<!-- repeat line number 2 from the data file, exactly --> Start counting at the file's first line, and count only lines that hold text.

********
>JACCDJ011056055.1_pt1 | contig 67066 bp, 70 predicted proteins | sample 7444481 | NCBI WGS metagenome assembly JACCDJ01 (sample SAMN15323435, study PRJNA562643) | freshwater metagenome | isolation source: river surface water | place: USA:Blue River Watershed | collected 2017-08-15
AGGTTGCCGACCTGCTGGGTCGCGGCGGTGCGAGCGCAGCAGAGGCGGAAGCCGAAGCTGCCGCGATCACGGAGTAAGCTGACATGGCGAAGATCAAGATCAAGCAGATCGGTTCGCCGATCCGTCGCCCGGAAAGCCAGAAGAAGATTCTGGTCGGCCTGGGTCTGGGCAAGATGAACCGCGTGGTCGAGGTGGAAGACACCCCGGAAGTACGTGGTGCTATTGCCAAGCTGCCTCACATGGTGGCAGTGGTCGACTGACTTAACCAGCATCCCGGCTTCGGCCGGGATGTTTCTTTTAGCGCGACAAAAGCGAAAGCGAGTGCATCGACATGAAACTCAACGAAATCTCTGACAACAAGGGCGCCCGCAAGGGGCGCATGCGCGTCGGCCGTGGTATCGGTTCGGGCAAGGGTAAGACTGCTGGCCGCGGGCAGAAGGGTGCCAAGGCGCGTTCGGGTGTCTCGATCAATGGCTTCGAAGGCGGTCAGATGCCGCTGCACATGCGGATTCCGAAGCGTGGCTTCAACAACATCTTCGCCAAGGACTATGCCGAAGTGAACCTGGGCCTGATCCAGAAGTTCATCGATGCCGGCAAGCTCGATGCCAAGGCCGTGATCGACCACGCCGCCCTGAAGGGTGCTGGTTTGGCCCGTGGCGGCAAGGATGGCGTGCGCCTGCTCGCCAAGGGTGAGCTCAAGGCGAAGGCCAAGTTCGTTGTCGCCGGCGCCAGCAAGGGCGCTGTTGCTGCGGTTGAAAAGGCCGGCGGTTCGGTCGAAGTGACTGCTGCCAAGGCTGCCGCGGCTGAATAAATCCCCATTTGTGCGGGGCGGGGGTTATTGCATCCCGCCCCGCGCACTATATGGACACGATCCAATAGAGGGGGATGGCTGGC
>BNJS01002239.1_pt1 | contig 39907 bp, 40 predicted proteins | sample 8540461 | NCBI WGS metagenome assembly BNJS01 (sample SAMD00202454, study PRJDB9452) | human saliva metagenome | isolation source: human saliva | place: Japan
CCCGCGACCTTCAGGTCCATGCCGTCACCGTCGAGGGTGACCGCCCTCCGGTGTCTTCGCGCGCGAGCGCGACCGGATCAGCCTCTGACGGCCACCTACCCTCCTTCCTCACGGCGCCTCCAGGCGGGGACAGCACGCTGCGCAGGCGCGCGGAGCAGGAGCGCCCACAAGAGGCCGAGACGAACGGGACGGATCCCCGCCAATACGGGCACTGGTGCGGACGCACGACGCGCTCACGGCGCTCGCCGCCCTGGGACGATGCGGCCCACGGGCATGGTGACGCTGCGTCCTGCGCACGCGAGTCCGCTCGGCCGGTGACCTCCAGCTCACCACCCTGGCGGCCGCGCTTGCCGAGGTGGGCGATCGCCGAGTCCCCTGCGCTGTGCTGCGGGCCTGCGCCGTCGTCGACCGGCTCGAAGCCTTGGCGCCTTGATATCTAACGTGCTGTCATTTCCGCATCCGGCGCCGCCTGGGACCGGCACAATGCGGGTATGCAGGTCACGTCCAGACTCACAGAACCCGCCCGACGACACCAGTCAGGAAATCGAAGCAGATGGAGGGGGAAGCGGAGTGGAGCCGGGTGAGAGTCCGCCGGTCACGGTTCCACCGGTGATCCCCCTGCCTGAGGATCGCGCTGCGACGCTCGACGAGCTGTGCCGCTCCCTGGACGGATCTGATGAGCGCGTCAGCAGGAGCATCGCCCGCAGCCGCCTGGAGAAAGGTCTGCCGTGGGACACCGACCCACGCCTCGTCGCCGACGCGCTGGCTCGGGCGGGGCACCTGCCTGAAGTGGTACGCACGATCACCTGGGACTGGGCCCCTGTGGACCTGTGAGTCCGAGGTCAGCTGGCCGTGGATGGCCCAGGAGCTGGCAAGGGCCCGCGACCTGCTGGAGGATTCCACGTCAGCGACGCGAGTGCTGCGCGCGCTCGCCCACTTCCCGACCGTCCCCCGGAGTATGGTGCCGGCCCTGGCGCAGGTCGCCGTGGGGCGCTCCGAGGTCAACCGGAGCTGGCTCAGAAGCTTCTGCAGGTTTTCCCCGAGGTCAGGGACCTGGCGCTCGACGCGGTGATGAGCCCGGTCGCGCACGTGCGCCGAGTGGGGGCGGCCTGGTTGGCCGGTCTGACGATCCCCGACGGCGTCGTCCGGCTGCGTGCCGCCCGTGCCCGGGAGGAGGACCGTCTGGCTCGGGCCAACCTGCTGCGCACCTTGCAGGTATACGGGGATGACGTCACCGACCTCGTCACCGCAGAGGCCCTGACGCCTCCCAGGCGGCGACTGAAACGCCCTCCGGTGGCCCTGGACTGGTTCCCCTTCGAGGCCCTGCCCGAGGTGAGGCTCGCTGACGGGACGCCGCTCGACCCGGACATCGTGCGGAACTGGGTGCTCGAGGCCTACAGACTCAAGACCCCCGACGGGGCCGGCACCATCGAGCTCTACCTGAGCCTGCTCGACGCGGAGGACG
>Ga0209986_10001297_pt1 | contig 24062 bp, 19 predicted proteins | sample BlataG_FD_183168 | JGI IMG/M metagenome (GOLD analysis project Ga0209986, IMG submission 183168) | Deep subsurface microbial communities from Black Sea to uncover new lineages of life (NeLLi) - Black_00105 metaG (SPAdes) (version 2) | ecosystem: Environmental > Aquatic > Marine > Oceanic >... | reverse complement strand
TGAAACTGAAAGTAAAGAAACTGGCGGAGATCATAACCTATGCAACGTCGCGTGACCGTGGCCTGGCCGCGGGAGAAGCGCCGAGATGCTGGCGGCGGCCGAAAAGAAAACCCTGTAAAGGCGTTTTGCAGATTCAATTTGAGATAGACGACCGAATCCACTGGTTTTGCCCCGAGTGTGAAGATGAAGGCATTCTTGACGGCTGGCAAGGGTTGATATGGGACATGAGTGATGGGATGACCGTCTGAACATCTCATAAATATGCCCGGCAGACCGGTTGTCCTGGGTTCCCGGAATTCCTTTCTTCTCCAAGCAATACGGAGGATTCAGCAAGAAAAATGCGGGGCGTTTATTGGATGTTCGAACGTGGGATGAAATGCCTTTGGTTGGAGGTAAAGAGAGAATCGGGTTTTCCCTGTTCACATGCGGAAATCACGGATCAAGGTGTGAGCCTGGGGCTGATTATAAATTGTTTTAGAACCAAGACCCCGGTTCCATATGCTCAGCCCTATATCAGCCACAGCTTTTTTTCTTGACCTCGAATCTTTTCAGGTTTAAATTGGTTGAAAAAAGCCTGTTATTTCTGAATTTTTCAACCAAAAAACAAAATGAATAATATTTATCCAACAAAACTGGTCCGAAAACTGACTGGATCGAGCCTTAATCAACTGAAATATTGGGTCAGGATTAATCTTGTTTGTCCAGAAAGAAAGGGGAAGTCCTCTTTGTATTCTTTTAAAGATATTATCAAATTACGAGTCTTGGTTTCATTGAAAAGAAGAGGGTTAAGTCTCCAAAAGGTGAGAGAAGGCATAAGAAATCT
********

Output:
AGGTTGCCGACCTGCTGGGTCGCGGCGGTGCGAGCGCAGCAGAGGCGGAAGCCGAAGCTGCCGCGATCACGGAGTAAGCTGACATGGCGAAGATCAAGATCAAGCAGATCGGTTCGCCGATCCGTCGCCCGGAAAGCCAGAAGAAGATTCTGGTCGGCCTGGGTCTGGGCAAGATGAACCGCGTGGTCGAGGTGGAAGACACCCCGGAAGTACGTGGTGCTATTGCCAAGCTGCCTCACATGGTGGCAGTGGTCGACTGACTTAACCAGCATCCCGGCTTCGGCCGGGATGTTTCTTTTAGCGCGACAAAAGCGAAAGCGAGTGCATCGACATGAAACTCAACGAAATCTCTGACAACAAGGGCGCCCGCAAGGGGCGCATGCGCGTCGGCCGTGGTATCGGTTCGGGCAAGGGTAAGACTGCTGGCCGCGGGCAGAAGGGTGCCAAGGCGCGTTCGGGTGTCTCGATCAATGGCTTCGAAGGCGGTCAGATGCCGCTGCACATGCGGATTCCGAAGCGTGGCTTCAACAACATCTTCGCCAAGGACTATGCCGAAGTGAACCTGGGCCTGATCCAGAAGTTCATCGATGCCGGCAAGCTCGATGCCAAGGCCGTGATCGACCACGCCGCCCTGAAGGGTGCTGGTTTGGCCCGTGGCGGCAAGGATGGCGTGCGCCTGCTCGCCAAGGGTGAGCTCAAGGCGAAGGCCAAGTTCGTTGTCGCCGGCGCCAGCAAGGGCGCTGTTGCTGCGGTTGAAAAGGCCGGCGGTTCGGTCGAAGTGACTGCTGCCAAGGCTGCCGCGGCTGAATAAATCCCCATTTGTGCGGGGCGGGGGTTATTGCATCCCGCCCCGCGCACTATATGGACACGATCCAATAGAGGGGGATGGCTGGC